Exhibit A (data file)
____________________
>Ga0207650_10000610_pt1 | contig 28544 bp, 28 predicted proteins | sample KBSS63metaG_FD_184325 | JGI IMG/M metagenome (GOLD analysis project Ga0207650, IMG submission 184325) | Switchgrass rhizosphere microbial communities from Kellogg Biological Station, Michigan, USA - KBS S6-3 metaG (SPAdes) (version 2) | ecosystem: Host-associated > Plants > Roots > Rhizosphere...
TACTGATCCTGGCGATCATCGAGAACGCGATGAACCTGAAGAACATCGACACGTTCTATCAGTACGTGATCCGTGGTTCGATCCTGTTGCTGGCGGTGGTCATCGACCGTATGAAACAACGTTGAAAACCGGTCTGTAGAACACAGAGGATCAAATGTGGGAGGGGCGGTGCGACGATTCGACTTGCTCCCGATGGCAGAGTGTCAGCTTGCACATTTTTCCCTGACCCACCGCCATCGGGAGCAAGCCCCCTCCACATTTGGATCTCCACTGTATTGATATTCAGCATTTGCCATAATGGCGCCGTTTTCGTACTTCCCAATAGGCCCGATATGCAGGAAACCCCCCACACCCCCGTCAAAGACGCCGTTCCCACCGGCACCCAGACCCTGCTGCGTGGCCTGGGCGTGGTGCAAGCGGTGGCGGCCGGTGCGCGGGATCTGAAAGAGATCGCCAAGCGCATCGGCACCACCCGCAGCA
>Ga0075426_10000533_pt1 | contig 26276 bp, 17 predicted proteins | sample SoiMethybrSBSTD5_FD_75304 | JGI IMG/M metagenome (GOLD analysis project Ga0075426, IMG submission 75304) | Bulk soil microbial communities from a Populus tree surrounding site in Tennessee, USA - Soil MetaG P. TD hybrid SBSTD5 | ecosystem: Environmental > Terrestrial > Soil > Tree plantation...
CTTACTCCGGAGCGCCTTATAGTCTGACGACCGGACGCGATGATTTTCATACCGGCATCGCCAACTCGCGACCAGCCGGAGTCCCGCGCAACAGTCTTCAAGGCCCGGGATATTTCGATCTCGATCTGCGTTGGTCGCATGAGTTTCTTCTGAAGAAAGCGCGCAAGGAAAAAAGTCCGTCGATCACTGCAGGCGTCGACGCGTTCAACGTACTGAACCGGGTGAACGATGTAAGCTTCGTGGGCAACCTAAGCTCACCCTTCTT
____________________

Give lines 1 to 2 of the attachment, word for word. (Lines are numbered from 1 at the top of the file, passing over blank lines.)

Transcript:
>Ga0207650_10000610_pt1 | contig 28544 bp, 28 predicted proteins | sample KBSS63metaG_FD_184325 | JGI IMG/M metagenome (GOLD analysis project Ga0207650, IMG submission 184325) | Switchgrass rhizosphere microbial communities from Kellogg Biological Station, Michigan, USA - KBS S6-3 metaG (SPAdes) (version 2) | ecosystem: Host-associated > Plants > Roots > Rhizosphere...
TACTGATCCTGGCGATCATCGAGAACGCGATGAACCTGAAGAACATCGACACGTTCTATCAGTACGTGATCCGTGGTTCGATCCTGTTGCTGGCGGTGGTCATCGACCGTATGAAACAACGTTGAAAACCGGTCTGTAGAACACAGAGGATCAAATGTGGGAGGGGCGGTGCGACGATTCGACTTGCTCCCGATGGCAGAGTGTCAGCTTGCACATTTTTCCCTGACCCACCGCCATCGGGAGCAAGCCCCCTCCACATTTGGATCTCCACTGTATTGATATTCAGCATTTGCCATAATGGCGCCGTTTTCGTACTTCCCAATAGGCCCGATATGCAGGAAACCCCCCACACCCCCGTCAAAGACGCCGTTCCCACCGGCACCCAGACCCTGCTGCGTGGCCTGGGCGTGGTGCAAGCGGTGGCGGCCGGTGCGCGGGATCTGAAAGAGATCGCCAAGCGCATCGGCACCACCCGCAGCA